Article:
An introduction to the basic concepts of financial accounting. Intended for students with little or no accounting background, the course is designed to equip these students with the fundamental skills necessary to read and critically review a corporation’s financial statements.

Law Practice Management
This course will acquaint students with the data and skills necessary for delivery of legal services today and in the future. Topics and skills addressed include management theory and techniques, interviewing, counseling, negotiations, systems analysis and design, technology and professional responsibility. Lecture, demonstration, and clinical simulations will be utilized.

Advanced Trial Advocacy
This course prepares students to handle all aspects of the preparation and trial of relatively complex civil cases. Each student will prepare and try a simulated case. Students will gain experience with discovery tools and techniques, as well as every facet of a trial, including opening statements, introducing of evidence, interrogating witnesses, and closing arguments.

Introduction to Leadership Theory and Practice
This course will equip students to discover and realize their potential for effective and creative problem solving. In equipping students to develop these skills, the course will enhance their ability to be effective and innovative professional and civic leaders.

Law Firm Planning
A seminar examining the planning process and its application to the development of law firms. A problem method will be utilized and will call for students to engage in planning exercises for a hypothetical law firm.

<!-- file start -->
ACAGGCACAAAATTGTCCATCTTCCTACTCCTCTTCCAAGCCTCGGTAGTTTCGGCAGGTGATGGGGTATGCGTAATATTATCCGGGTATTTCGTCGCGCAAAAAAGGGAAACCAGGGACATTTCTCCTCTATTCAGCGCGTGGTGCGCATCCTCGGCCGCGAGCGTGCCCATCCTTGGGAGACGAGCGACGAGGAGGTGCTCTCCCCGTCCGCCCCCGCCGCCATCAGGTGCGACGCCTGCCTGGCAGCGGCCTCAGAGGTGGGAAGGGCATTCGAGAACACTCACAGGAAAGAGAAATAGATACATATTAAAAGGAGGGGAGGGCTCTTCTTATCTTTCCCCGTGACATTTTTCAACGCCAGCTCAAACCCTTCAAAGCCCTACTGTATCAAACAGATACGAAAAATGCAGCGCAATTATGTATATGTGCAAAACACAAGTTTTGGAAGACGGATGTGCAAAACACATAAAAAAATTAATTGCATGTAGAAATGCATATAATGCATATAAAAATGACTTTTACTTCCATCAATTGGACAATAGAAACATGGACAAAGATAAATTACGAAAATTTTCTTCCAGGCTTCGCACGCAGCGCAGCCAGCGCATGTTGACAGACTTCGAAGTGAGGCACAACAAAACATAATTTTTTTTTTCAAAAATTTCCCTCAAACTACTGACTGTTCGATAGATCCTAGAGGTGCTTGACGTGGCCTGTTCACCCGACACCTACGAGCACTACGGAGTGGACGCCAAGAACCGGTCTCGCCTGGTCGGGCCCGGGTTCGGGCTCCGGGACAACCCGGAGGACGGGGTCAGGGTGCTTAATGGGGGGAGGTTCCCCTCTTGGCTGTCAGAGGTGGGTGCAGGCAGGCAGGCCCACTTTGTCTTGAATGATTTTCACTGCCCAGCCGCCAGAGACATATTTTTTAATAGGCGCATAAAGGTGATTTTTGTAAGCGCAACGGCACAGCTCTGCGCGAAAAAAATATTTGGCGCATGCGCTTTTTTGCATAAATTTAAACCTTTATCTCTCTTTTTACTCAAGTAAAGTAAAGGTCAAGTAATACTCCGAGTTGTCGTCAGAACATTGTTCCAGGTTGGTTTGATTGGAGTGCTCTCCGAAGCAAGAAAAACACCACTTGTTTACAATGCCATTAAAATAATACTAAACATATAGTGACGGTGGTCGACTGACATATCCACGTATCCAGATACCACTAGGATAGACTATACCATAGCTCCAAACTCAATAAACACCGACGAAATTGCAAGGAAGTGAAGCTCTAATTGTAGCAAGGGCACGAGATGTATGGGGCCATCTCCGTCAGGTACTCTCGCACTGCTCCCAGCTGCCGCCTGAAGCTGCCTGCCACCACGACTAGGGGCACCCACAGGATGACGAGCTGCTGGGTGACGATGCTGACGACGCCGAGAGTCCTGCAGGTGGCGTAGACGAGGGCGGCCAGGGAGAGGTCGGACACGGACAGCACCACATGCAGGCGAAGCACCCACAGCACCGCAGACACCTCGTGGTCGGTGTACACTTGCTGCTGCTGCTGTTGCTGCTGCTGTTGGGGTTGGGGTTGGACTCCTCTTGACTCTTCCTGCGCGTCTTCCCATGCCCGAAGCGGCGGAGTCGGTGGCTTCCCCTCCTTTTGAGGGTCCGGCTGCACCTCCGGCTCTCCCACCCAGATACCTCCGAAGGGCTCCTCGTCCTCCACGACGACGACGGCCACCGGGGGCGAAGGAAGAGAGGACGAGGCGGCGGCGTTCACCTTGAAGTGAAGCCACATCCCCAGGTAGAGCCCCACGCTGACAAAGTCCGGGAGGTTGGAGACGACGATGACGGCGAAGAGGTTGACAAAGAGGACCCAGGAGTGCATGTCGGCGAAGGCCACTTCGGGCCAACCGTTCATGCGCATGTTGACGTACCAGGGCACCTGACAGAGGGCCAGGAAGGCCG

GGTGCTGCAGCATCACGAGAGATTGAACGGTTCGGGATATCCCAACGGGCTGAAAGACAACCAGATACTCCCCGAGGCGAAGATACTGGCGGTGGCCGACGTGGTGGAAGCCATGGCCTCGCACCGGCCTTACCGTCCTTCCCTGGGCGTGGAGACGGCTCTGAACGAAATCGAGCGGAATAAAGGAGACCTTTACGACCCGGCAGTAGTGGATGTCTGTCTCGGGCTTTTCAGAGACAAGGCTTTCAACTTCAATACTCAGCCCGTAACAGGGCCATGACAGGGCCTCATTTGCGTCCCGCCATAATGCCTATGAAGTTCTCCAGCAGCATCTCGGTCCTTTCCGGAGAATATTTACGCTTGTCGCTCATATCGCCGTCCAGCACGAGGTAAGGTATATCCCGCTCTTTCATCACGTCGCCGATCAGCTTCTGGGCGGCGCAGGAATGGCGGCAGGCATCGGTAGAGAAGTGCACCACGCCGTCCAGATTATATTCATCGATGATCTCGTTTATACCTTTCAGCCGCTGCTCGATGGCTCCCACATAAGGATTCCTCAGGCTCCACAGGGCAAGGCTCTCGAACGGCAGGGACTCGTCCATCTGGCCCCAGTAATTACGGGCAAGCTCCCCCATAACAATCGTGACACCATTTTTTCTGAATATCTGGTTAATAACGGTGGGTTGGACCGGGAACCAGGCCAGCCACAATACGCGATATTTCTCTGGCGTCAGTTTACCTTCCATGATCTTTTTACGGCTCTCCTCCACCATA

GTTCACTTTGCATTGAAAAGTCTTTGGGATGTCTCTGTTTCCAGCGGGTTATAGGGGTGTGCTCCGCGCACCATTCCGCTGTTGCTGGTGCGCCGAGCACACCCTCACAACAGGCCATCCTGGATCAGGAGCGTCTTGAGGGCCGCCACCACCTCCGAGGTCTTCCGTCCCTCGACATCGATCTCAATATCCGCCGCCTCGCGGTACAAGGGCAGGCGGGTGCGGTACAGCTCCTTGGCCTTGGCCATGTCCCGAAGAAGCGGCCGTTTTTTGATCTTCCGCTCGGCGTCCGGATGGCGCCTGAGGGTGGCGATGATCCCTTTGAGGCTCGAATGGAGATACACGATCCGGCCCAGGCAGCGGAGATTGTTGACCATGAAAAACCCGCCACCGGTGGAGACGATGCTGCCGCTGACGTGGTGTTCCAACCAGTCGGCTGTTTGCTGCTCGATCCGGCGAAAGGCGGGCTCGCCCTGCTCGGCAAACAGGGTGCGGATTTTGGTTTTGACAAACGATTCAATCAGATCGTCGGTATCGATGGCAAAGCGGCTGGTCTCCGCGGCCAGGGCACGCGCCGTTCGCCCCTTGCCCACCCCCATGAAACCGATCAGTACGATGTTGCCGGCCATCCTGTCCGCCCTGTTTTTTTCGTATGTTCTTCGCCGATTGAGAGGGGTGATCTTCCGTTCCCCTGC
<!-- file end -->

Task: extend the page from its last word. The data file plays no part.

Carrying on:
Organizational Behavior
This course examines the interaction of individuals in formal organizations and explores ways to make these individuals and the institutions of which they are a part more effective. Topics covered include the dynamics of motivation, communication, group decision making, leadership, inter-group relations, power, and conflict.

Technology
This course introduces students to a variety of technologies and software applications they will likely use in the practice of law, integrated with advanced legal research strategies. Topics addressed include law practice management, courthouse technologies, and underlying ethical issues.

Wills and Trusts (LAW 770)
This course explores the gratuitous transfer of property at death, including intestate and testate succession. It also examines the nature, establishment, management, and termination of inter vivos and testamentary trusts.

Administrative Law
A study of the administrative process and practice before administrative agencies at all levels of state and federal government. The provisions of the state and federal Administrative Procedures Acts will be explored. In addition, constitutional issues, such as procedural due process, will be examined.